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Birds will be more protected from landing at oilsands sites through a new research project involving University of Alberta computing scientists and Aerium Analytics, a drone technology company.

Irene Cheng

Irene Cheng

Working with Imperial Oil Ltd., the researchers will fully automate tracking tools to better detect and deter birds from touching down and nesting on industrial areas like tailings ponds.

“Our remote-sensing research will fundamentally elevate the technology to the next level of monitoring, measuring and protection, with industrial validation,” said lead researcher Irene Cheng, a professor in the Faculty of Science.

The project received $1 million in funding through the Clean Resource Innovation Network (CRIN) Digital Oil and Gas Technology Competition. The competition fosters technology solutions for Canada’s oil and gas industry to improve environmental protection, operation performance and business competitiveness.

Cheng and several graduate students in the U of A’s Multimedia Research Centre, based in the Department of Computing Science, will be working on the project until 2024.

Building on the centre’s existing research, the students will develop algorithms and other AI tools to be used for target object monitoring on the RoBird, a patented drone Aerium Analytics is already using to help industry clients with bird deterrence.

The software developed by Aerium Analytics and supported by Cheng and her team will help the RoBird automatically identify, count, track and report on birds coming into an area.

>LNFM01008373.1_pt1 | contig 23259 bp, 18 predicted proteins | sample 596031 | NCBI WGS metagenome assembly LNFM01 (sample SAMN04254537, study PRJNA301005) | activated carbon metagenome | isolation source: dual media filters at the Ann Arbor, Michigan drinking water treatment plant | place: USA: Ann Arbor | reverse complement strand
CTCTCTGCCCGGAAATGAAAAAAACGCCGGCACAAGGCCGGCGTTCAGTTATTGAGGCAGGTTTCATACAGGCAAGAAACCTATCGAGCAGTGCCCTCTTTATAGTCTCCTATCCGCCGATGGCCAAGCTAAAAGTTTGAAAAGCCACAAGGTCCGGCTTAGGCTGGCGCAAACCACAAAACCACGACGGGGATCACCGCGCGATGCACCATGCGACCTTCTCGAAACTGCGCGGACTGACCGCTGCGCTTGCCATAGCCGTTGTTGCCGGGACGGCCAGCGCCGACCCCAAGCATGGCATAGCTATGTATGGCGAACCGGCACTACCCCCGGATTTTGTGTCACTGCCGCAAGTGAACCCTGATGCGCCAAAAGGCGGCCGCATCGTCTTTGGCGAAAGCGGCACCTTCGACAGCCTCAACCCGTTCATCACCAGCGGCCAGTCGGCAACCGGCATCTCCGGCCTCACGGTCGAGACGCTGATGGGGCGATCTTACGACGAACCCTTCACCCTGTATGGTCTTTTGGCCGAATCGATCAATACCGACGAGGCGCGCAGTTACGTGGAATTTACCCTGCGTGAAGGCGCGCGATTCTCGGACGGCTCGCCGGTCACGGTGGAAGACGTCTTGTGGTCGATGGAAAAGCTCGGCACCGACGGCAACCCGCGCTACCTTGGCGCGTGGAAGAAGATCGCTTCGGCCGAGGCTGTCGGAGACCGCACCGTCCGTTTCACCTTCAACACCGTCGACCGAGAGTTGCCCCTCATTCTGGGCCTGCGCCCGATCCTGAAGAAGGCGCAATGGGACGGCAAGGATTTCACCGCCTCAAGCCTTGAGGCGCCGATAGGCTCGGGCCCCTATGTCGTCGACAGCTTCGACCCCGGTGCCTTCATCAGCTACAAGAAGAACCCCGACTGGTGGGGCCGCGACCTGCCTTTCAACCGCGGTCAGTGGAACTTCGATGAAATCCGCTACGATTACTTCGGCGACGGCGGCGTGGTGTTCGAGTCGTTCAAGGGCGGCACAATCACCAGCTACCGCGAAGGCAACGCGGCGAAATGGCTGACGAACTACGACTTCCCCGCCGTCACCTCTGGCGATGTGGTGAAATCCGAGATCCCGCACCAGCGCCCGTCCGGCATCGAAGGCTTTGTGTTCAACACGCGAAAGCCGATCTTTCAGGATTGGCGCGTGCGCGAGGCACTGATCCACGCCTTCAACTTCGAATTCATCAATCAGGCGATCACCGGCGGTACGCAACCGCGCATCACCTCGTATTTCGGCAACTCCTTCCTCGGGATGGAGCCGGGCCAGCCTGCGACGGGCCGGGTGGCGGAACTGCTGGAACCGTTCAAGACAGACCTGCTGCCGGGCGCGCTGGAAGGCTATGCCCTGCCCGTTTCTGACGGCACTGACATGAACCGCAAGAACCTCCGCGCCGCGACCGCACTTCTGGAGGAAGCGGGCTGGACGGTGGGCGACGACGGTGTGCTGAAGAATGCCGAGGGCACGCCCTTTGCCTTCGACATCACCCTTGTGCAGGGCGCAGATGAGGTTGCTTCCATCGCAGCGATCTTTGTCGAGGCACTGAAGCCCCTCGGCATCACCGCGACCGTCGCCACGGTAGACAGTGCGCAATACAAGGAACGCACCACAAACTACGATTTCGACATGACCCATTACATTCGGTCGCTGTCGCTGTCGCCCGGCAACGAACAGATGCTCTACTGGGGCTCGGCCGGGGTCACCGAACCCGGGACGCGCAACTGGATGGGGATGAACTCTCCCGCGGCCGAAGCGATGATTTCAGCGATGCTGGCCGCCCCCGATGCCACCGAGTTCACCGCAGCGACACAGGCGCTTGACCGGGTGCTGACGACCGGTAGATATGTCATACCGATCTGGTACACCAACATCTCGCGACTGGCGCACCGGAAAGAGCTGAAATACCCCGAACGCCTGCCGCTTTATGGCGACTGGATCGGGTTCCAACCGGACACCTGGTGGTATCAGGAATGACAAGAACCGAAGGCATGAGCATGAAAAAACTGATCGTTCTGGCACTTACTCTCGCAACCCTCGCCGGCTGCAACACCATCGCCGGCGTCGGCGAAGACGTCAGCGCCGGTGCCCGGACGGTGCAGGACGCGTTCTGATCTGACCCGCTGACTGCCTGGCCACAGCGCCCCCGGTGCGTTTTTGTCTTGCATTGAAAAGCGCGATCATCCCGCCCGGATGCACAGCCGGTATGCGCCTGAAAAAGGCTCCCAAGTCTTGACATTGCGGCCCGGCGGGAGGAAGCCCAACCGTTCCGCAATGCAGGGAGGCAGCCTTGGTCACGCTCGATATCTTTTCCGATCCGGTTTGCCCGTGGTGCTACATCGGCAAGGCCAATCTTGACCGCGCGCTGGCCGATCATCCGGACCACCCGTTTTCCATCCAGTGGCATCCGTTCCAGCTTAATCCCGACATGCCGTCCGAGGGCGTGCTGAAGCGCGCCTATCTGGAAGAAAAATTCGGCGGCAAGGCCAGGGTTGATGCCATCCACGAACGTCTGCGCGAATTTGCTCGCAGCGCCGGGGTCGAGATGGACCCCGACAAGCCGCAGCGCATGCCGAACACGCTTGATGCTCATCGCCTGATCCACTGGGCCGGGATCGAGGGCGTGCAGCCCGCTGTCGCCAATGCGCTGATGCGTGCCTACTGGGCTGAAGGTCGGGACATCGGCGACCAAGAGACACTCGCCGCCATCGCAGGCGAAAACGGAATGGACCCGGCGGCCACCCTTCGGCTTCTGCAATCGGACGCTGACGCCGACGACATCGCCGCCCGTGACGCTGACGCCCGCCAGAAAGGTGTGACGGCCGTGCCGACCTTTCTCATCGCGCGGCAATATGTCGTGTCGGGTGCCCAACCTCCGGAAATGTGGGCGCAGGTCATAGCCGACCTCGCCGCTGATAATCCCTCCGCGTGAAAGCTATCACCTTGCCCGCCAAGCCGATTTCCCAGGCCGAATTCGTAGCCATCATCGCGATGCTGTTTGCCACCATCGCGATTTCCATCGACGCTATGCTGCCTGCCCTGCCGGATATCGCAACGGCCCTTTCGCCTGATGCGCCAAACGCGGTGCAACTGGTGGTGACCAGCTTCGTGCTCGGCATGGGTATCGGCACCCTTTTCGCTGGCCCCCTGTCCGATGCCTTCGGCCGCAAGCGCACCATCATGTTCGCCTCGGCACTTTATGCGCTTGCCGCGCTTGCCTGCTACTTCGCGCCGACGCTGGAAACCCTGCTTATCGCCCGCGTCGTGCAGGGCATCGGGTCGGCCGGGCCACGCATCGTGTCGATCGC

“Our RoBird and AI provide more data and details to help resource companies increase their effective management of at-risk bird populations,” said Jordan Cicoria, president of Aerium Analytics.

“It also effectively reduces the need for human operation and intervention which in turn cuts down safety risk, on-site vehicle use and carbon emissions.”

The technology will eventually be adapted for use with other wildlife, he added.

The software will be tested and validated by the Calgary-based company, then ultimately used in the work they perform and deliver to their clients.

The research Cheng and her team are conducting lets Aerium Analytics stay on top of a constantly evolving field, Cicoria noted.

“Their work allows us to better advance where we are going with our software development and allows us to very quickly apply that to our existing processes.”

As well, by working with real-world datasets provided by companies like Aerium Analytics, the students working on the project get in-demand skills, Cheng noted.

“They’re challenged to become problem solvers – to develop industry-focused techniques that can apply to other applications. That very solid training makes them professionally mobile.”

Aerium Analytics has worked with Cheng and the Multimedia Research Centre on a handful of other projects since 2019, resulting in some internships and even a job for one of the students.

Cicoria is optimistic the CRIN project will ultimately create five or six new internships or company jobs within the next two years. Strengthened by high-tech research like that at the U of A, he’s also hopeful his company’s overall growth will create 50 to 100 jobs over the next five years.

“As remote sensing technology advances, there’s a whole system of research growth around it, including multi-sensor data fusion, integrated machine learning and computer vision analytics,” he said.

“The CRIN project is a great example of building a bridge between academia and industry,” added Cheng.

“To connect with small and medium-sized companies such as Aerium Analytics is important; they’re the economic backbone of Canada.”

| By Bev Betkowski

Submitted by the University of Alberta’s Folio online magazine. The University of Alberta is a Troy Media Editorial Content Provider Partner.

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